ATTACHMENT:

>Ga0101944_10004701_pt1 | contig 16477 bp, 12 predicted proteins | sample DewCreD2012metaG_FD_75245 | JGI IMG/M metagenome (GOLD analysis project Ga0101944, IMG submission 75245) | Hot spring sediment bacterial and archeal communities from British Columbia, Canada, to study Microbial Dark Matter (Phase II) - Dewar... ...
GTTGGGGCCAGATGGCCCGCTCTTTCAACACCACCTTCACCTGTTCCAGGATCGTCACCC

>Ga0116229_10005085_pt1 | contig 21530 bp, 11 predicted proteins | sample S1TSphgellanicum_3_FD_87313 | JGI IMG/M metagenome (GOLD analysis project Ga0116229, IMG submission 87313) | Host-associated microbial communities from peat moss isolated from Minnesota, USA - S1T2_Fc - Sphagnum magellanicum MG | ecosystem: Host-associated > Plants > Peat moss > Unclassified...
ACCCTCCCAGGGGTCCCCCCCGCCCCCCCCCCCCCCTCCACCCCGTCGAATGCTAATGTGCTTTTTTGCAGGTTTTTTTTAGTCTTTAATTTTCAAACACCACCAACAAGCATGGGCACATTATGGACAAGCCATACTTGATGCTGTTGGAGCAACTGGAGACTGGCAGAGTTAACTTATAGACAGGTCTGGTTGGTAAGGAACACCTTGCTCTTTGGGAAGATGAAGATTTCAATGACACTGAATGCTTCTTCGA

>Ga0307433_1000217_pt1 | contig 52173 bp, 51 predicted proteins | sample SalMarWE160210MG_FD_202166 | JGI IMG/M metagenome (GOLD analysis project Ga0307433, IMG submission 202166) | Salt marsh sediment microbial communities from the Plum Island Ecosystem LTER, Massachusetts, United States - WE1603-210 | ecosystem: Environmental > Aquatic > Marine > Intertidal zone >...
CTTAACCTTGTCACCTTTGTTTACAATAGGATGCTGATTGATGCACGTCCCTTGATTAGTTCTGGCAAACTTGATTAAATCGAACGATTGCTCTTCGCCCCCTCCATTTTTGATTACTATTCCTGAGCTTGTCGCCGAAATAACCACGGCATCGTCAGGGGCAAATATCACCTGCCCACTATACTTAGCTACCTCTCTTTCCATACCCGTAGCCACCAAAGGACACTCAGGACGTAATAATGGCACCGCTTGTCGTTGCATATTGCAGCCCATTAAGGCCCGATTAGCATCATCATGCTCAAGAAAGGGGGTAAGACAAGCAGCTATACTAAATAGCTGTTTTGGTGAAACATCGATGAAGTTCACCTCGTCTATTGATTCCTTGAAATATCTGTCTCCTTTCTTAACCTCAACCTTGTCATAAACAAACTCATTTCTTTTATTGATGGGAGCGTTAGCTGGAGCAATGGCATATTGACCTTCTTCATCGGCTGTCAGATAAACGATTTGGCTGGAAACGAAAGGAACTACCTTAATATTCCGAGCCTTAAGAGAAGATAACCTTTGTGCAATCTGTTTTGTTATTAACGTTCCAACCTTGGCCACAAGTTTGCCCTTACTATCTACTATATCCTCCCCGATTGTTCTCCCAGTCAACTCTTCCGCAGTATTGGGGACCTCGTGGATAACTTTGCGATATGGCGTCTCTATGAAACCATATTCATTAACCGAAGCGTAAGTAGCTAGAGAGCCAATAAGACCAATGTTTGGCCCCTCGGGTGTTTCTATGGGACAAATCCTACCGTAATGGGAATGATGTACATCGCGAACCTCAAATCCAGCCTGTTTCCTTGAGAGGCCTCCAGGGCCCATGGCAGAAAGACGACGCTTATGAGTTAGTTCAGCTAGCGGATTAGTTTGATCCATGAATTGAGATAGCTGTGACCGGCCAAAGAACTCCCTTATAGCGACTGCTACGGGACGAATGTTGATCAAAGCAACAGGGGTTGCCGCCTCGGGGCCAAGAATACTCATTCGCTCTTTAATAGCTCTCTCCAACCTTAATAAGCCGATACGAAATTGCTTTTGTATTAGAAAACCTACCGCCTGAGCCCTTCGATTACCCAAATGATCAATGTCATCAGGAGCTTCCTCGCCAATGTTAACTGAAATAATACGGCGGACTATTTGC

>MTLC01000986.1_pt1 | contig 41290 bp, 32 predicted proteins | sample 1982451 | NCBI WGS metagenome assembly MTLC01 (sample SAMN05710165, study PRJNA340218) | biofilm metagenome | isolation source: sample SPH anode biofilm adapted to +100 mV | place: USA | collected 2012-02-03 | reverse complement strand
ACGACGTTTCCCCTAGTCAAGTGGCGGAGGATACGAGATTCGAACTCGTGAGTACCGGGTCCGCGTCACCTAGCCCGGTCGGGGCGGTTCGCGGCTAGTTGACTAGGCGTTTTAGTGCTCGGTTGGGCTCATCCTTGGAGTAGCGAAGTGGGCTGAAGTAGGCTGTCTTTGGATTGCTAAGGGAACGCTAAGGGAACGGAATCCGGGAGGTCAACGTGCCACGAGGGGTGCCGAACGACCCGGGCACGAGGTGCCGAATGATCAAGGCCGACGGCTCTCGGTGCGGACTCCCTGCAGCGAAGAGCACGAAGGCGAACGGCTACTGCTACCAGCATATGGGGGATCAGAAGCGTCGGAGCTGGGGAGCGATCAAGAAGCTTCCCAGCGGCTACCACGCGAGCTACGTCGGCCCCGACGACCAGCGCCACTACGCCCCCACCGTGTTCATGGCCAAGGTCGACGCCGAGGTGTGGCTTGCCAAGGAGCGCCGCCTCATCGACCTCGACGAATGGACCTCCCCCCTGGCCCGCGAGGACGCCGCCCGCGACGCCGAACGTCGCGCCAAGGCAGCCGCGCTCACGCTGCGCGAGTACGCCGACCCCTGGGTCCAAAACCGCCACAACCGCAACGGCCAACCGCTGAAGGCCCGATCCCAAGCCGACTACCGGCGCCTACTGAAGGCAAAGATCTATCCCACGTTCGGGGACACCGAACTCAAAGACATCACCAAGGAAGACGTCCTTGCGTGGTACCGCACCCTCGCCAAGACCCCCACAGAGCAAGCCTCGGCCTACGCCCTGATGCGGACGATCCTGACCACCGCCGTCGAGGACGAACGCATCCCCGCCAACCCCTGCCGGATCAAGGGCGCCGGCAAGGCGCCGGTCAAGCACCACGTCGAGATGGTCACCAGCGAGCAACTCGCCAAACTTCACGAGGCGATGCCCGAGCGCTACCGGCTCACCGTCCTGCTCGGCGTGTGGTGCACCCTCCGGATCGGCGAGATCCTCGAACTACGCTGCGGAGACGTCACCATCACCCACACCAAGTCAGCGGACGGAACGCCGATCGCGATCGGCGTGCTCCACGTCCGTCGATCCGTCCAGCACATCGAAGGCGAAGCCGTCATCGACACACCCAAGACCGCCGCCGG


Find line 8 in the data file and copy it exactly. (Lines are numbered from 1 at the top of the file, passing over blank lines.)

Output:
ACGACGTTTCCCCTAGTCAAGTGGCGGAGGATACGAGATTCGAACTCGTGAGTACCGGGTCCGCGTCACCTAGCCCGGTCGGGGCGGTTCGCGGCTAGTTGACTAGGCGTTTTAGTGCTCGGTTGGGCTCATCCTTGGAGTAGCGAAGTGGGCTGAAGTAGGCTGTCTTTGGATTGCTAAGGGAACGCTAAGGGAACGGAATCCGGGAGGTCAACGTGCCACGAGGGGTGCCGAACGACCCGGGCACGAGGTGCCGAATGATCAAGGCCGACGGCTCTCGGTGCGGACTCCCTGCAGCGAAGAGCACGAAGGCGAACGGCTACTGCTACCAGCATATGGGGGATCAGAAGCGTCGGAGCTGGGGAGCGATCAAGAAGCTTCCCAGCGGCTACCACGCGAGCTACGTCGGCCCCGACGACCAGCGCCACTACGCCCCCACCGTGTTCATGGCCAAGGTCGACGCCGAGGTGTGGCTTGCCAAGGAGCGCCGCCTCATCGACCTCGACGAATGGACCTCCCCCCTGGCCCGCGAGGACGCCGCCCGCGACGCCGAACGTCGCGCCAAGGCAGCCGCGCTCACGCTGCGCGAGTACGCCGACCCCTGGGTCCAAAACCGCCACAACCGCAACGGCCAACCGCTGAAGGCCCGATCCCAAGCCGACTACCGGCGCCTACTGAAGGCAAAGATCTATCCCACGTTCGGGGACACCGAACTCAAAGACATCACCAAGGAAGACGTCCTTGCGTGGTACCGCACCCTCGCCAAGACCCCCACAGAGCAAGCCTCGGCCTACGCCCTGATGCGGACGATCCTGACCACCGCCGTCGAGGACGAACGCATCCCCGCCAACCCCTGCCGGATCAAGGGCGCCGGCAAGGCGCCGGTCAAGCACCACGTCGAGATGGTCACCAGCGAGCAACTCGCCAAACTTCACGAGGCGATGCCCGAGCGCTACCGGCTCACCGTCCTGCTCGGCGTGTGGTGCACCCTCCGGATCGGCGAGATCCTCGAACTACGCTGCGGAGACGTCACCATCACCCACACCAAGTCAGCGGACGGAACGCCGATCGCGATCGGCGTGCTCCACGTCCGTCGATCCGTCCAGCACATCGAAGGCGAAGCCGTCATCGACACACCCAAGACCGCCGCCGG